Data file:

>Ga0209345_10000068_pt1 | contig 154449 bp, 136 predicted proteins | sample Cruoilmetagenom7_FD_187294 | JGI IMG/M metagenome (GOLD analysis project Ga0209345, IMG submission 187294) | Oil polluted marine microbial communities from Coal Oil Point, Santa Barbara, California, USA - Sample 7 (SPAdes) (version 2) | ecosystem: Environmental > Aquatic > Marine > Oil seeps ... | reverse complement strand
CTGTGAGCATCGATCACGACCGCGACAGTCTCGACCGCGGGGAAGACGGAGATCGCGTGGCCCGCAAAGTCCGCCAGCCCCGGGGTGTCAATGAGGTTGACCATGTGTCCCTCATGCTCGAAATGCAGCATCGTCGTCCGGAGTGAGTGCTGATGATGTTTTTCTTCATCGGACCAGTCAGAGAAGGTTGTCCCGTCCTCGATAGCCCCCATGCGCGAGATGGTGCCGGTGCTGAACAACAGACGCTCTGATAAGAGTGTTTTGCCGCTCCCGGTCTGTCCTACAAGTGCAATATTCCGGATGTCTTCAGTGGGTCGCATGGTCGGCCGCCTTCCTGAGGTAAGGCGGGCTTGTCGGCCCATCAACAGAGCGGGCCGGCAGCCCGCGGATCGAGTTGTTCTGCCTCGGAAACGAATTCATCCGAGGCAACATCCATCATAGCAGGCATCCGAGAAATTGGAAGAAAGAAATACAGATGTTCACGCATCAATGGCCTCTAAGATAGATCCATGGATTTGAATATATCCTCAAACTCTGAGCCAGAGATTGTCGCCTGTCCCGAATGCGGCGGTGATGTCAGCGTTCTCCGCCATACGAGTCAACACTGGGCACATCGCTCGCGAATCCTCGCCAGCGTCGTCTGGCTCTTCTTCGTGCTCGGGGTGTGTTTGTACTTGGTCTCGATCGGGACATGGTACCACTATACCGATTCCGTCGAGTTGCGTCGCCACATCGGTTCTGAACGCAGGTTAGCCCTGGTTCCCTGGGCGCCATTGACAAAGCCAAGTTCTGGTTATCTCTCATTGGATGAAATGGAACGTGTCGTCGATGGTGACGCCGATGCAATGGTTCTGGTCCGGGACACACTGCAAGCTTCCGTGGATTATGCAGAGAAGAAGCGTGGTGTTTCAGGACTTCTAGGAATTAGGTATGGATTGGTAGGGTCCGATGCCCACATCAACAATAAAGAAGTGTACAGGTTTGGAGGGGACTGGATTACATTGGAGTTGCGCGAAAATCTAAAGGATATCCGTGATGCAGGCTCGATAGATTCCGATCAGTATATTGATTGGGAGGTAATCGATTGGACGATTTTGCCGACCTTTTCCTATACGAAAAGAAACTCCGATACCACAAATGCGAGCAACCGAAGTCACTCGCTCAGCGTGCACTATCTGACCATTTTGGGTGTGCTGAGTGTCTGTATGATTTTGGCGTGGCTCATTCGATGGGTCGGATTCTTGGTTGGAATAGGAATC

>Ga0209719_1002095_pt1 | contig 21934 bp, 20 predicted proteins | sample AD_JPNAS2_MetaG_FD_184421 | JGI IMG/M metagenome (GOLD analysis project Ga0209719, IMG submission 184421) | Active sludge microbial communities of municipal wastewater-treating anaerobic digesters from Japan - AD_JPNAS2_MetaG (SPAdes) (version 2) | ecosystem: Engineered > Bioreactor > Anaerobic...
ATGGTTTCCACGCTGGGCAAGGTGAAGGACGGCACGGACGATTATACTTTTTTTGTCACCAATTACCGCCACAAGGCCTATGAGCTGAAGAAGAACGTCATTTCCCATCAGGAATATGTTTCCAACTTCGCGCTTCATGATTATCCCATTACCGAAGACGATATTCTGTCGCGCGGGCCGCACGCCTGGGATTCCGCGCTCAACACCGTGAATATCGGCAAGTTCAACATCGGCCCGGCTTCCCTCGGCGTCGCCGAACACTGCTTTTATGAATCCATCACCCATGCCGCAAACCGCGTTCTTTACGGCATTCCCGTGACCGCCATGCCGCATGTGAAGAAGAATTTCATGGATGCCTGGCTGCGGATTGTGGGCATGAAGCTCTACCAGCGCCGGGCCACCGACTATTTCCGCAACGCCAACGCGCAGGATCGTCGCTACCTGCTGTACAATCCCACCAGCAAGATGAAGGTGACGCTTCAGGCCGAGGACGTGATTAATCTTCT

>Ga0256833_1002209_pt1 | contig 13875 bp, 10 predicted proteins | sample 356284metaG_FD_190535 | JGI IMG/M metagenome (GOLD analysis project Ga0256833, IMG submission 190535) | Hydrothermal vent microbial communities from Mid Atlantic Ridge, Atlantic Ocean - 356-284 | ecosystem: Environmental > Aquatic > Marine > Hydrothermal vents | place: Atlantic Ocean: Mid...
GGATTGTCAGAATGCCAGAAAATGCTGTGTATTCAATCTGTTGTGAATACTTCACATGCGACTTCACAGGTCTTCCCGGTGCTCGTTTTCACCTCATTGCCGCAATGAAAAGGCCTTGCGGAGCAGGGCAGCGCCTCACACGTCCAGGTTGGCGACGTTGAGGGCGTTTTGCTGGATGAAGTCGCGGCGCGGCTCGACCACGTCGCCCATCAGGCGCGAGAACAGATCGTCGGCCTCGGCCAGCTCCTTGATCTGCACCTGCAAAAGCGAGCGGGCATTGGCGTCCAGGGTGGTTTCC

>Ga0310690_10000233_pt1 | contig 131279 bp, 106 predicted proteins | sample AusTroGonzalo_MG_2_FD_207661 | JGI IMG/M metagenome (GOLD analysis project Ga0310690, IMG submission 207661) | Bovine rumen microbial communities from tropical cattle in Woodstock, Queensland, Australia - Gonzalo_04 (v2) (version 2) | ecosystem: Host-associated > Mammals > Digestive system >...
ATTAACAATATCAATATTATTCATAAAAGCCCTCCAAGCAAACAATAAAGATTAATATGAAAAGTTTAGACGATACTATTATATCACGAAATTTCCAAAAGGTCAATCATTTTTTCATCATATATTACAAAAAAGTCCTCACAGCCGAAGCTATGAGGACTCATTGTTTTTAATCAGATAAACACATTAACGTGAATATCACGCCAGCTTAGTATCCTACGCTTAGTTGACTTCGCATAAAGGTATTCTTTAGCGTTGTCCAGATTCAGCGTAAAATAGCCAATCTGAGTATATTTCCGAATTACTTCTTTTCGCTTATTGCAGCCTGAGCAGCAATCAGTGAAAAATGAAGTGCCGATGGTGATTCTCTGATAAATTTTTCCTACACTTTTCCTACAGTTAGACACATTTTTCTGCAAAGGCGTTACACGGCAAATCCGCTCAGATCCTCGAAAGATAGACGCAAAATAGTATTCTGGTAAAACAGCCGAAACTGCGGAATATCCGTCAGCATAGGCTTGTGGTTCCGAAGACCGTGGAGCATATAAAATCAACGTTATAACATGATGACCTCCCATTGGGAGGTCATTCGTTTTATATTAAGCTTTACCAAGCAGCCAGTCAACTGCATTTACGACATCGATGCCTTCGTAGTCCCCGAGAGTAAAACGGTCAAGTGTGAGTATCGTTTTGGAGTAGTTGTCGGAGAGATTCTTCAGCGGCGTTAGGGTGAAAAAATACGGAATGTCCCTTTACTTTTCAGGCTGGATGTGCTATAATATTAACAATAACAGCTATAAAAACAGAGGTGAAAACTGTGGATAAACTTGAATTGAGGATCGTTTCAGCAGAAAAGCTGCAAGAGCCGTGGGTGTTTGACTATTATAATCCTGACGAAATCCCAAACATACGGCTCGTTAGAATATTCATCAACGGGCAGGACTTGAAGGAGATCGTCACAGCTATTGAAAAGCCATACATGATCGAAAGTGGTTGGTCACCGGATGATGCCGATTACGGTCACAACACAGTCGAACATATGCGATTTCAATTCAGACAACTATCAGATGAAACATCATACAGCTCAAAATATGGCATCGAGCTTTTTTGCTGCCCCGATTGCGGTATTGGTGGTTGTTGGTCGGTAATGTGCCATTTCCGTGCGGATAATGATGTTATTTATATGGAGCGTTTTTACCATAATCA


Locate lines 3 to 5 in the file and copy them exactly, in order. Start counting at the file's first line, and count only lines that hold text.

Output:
>Ga0209719_1002095_pt1 | contig 21934 bp, 20 predicted proteins | sample AD_JPNAS2_MetaG_FD_184421 | JGI IMG/M metagenome (GOLD analysis project Ga0209719, IMG submission 184421) | Active sludge microbial communities of municipal wastewater-treating anaerobic digesters from Japan - AD_JPNAS2_MetaG (SPAdes) (version 2) | ecosystem: Engineered > Bioreactor > Anaerobic...
ATGGTTTCCACGCTGGGCAAGGTGAAGGACGGCACGGACGATTATACTTTTTTTGTCACCAATTACCGCCACAAGGCCTATGAGCTGAAGAAGAACGTCATTTCCCATCAGGAATATGTTTCCAACTTCGCGCTTCATGATTATCCCATTACCGAAGACGATATTCTGTCGCGCGGGCCGCACGCCTGGGATTCCGCGCTCAACACCGTGAATATCGGCAAGTTCAACATCGGCCCGGCTTCCCTCGGCGTCGCCGAACACTGCTTTTATGAATCCATCACCCATGCCGCAAACCGCGTTCTTTACGGCATTCCCGTGACCGCCATGCCGCATGTGAAGAAGAATTTCATGGATGCCTGGCTGCGGATTGTGGGCATGAAGCTCTACCAGCGCCGGGCCACCGACTATTTCCGCAACGCCAACGCGCAGGATCGTCGCTACCTGCTGTACAATCCCACCAGCAAGATGAAGGTGACGCTTCAGGCCGAGGACGTGATTAATCTTCT

>Ga0256833_1002209_pt1 | contig 13875 bp, 10 predicted proteins | sample 356284metaG_FD_190535 | JGI IMG/M metagenome (GOLD analysis project Ga0256833, IMG submission 190535) | Hydrothermal vent microbial communities from Mid Atlantic Ridge, Atlantic Ocean - 356-284 | ecosystem: Environmental > Aquatic > Marine > Hydrothermal vents | place: Atlantic Ocean: Mid...